Tai chi, playing the flute, and the Kitimat Food Bank are just some of the things that Robin and Bill Willis are involved with. (Clare Rayment)

Tai chi, playing the flute, and the Kitimat Food Bank are just some of the things that Robin and Bill Willis are involved with. (Clare Rayment)

In Our Valley – Bill and Robin Willis

From food for the stomach to food for the soul, the Willis’ make sure everyone gets their fill

Whether it’s feeding a body or feeding a mind, Bill and Robin Willis always have something to give.

They’ve been volunteering with the Kitimat Food Bank since 2002, shortly after Bill retired from Alcan, and Bill’s been the Vice President of the Food Bank for about 15 years.

They remember when it used to be at Nechako Centre, before it moved to the City Centre Mall.

“It was in a really awful place,” Bill said. “There was no heat. We had lights, no water. Terrible. Floods a couple times. But we worked out of there fine.”

One December, they got a call from Marjorie Phelps, president of the Food Bank, in the middle of the night, after a pipe had burst and sprayed out all over the food and boxes.

“Water was spraying and pouring everywhere and it was freezing to everything,” Robin said.

“I leaned against the wall and my jacket froze to the wall,” Bill added.

But they worked through it and made sure they were still able to provide people with the food and resources they needed.

“We’ve been very fortunate that we’ve never had to ask why somebody comes to the Food Bank,” Bill said. “We just don’t ask. If they walk through the door and they ask for food, we feed them.”

They said that the main reason for that is the generosity of Kitimatians, who never fail to keep the shelves stocked with donated goods.

“We’ve been really fortunate, and we’re really grateful, that our Food Bank is one hundred per cent supported by donations,” Bill said.

As the vice president, Bill said his responsibilities involve a lot of the day-to-day work around the Food Bank, such as stocking shelves and serving their clients, as well as planning and organizing any events, such as their annual Christmas hampers.

“I’m the only male that’s actually usually there, so I get to handle all the big boxes of stuff,” Bill said. “But Robin helps me when it’s too heavy for me.”

Along with his work at the Food Bank, Bill has also taught tai chi for members of the Kitimat Seniors’ Centre for the past 17 years.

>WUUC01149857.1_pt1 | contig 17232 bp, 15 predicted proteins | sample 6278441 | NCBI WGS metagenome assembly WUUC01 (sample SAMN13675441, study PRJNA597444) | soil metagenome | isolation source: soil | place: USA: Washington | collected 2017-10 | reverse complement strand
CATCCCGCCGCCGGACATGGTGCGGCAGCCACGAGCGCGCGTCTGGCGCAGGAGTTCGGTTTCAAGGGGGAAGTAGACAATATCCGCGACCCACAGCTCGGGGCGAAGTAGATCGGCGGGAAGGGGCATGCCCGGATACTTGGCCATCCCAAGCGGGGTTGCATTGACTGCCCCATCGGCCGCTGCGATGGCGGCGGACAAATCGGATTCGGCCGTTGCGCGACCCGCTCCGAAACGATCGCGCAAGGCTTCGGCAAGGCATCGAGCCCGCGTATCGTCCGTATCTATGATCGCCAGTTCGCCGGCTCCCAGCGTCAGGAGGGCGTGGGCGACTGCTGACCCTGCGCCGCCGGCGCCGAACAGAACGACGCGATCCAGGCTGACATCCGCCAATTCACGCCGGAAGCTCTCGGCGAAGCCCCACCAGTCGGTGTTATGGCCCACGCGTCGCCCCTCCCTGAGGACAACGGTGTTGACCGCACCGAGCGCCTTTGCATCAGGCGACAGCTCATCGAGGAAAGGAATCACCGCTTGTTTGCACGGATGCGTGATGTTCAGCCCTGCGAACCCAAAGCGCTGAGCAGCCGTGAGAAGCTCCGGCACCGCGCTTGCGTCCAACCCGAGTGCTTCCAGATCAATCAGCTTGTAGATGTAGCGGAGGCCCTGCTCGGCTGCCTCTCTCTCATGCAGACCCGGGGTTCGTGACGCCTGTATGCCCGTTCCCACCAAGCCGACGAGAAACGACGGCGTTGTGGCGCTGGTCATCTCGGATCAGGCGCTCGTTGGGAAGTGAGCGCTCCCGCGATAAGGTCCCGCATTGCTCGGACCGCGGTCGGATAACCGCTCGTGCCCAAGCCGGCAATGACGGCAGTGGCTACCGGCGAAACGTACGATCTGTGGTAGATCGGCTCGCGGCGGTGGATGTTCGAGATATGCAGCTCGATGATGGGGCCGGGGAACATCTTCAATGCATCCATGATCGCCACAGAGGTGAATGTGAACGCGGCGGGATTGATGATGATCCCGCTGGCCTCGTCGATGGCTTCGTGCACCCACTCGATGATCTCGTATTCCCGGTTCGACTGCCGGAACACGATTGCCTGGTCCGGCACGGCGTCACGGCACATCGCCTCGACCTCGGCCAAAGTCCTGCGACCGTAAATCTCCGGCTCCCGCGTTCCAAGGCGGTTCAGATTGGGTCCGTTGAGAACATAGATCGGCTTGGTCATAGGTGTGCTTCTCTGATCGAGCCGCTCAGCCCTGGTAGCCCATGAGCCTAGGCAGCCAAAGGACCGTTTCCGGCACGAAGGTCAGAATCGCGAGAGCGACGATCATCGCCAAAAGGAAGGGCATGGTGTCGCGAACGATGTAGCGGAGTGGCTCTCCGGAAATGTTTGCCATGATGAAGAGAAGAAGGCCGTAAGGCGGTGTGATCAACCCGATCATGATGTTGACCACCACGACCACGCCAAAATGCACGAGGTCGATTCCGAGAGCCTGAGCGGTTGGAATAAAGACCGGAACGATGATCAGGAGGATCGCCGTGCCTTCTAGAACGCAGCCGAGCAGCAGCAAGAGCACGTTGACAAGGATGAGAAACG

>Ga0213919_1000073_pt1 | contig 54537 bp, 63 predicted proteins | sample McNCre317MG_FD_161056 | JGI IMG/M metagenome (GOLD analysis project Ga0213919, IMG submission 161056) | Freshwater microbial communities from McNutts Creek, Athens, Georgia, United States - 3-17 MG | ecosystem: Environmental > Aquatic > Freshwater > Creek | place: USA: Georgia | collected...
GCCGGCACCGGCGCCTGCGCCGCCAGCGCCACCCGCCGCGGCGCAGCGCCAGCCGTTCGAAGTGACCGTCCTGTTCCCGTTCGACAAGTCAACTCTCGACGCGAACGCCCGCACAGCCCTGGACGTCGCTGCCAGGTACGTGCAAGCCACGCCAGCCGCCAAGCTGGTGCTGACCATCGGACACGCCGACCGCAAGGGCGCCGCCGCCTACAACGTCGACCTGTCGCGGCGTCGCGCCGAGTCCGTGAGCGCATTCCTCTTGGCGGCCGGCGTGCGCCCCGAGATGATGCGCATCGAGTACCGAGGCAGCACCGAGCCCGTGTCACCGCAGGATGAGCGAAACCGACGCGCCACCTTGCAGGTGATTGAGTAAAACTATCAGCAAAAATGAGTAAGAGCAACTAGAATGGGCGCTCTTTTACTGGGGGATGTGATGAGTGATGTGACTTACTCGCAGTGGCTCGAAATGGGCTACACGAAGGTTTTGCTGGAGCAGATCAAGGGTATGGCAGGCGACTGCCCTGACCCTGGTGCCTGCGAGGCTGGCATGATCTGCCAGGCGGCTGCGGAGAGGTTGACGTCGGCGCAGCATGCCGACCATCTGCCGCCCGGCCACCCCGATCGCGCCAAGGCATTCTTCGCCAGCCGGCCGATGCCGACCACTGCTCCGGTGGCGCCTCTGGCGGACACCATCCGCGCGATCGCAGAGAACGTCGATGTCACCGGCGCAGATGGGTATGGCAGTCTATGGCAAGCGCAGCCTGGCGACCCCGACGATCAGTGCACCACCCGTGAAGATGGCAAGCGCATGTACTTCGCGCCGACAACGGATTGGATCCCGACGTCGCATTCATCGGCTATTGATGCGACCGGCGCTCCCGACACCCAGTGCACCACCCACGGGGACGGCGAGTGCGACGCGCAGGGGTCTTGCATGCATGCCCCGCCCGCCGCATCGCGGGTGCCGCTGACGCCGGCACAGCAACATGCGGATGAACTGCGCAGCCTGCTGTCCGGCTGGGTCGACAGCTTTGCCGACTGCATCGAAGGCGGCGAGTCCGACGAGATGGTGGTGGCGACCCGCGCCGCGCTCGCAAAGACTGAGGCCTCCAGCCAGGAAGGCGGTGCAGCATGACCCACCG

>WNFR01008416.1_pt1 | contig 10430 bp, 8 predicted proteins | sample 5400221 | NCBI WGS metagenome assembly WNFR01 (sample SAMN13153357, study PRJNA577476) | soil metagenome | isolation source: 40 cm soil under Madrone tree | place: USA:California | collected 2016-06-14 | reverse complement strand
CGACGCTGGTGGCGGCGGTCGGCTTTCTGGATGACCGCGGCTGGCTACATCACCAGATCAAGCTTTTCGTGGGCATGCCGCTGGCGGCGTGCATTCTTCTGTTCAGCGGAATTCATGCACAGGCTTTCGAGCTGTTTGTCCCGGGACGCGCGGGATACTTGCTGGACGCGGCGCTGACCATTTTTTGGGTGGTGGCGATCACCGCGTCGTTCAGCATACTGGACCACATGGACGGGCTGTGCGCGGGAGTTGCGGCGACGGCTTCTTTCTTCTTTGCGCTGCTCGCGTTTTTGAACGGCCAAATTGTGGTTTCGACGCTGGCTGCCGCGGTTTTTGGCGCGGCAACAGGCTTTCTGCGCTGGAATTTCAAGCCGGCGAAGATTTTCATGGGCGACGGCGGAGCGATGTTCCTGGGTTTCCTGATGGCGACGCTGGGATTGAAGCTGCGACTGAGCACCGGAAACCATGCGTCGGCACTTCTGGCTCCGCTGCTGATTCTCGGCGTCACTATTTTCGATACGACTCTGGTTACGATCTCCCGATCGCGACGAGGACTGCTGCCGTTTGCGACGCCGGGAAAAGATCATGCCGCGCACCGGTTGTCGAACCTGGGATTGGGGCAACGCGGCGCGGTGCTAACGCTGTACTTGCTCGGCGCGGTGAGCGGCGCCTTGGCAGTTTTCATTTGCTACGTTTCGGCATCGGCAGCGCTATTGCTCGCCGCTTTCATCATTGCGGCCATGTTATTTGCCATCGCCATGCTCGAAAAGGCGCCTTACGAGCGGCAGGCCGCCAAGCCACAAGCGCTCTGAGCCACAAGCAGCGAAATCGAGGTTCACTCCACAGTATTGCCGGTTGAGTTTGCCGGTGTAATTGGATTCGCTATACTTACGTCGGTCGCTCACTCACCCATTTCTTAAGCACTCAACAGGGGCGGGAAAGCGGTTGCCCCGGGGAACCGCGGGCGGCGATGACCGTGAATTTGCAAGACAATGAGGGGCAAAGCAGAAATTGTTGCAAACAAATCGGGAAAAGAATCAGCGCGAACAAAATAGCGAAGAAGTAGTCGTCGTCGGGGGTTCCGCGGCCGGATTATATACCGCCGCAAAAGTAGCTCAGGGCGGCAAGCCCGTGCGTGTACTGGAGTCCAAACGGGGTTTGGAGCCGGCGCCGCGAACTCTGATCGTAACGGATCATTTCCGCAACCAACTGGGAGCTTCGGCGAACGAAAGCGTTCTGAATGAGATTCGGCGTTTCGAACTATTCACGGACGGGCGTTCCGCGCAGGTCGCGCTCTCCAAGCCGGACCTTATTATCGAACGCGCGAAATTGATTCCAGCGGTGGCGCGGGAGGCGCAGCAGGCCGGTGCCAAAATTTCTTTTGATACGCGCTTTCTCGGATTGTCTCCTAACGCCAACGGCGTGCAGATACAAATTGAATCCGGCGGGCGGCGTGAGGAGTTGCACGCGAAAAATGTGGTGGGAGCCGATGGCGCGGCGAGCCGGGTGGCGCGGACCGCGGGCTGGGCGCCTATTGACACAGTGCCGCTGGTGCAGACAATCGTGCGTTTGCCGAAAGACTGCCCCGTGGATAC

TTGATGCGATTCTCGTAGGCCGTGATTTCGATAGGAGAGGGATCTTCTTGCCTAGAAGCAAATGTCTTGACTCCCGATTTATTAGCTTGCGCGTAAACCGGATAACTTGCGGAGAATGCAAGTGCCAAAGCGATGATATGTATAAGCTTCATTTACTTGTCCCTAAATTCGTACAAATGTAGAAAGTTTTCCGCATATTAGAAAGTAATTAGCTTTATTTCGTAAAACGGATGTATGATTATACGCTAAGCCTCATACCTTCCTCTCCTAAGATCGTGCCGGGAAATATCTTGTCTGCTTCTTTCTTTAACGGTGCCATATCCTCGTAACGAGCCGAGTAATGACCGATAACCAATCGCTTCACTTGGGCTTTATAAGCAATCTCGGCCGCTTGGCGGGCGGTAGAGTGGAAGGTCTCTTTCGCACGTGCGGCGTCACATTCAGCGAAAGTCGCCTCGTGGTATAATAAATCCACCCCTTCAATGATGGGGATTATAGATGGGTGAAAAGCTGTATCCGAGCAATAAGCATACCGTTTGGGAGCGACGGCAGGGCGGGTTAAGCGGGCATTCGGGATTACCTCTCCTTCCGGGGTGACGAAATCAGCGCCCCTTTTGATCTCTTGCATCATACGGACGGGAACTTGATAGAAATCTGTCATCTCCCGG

Bill got involved with tai chi almost 35 years ago, when he started taking classes offered by a teacher in Terrace named Peter Dixon.

Dixon came down to Kitimat twice a week to teach people here, but stopped coming about 20 years ago when he semi-retired. Once Bill retired, another former student of Dixon’s asked Bill if he would start up a class for them and other former students. Bill agreed.

“I thought, maybe we’ll do it once or twice a week but she said, ‘No, every morning,’ ” Bill said.

So, for the past 17 years, five days a week, Bill has been teaching a 7 a.m. tai chi class, with anywhere from eight to 10 students every day, including Robin.

“I probably wouldn’t have done it as much if I didn’t have the people coming, expecting me to be there,” Bill said.

The class runs for an hour each morning, with 40 minutes of energy work, then 20 minutes of martial arts forms.

“I don’t teach fighting, but I teach them the forms,” Bill said. “It’s [a martial art that’s] tremendously beneficial for flexibility, strength, keeping moving.”

Robin said she enjoys it because it’s an energizing way to start the day, and it’s a form of gentle exercise that really helps keep them in shape.

“I’m going to be sixty-nine shortly. Bill’s seventy-five. And we can still do this,” Robin said, while bending down effortlessly into a squatting position and standing back up. “There’s also a memory component, because you have to remember the moves, and so it’s a good kind of mental exercise, as well.”

Another good mental exercise for Robin is her flute, which she’s been playing since Grade Eight, when her music teacher decided to start an after-school band.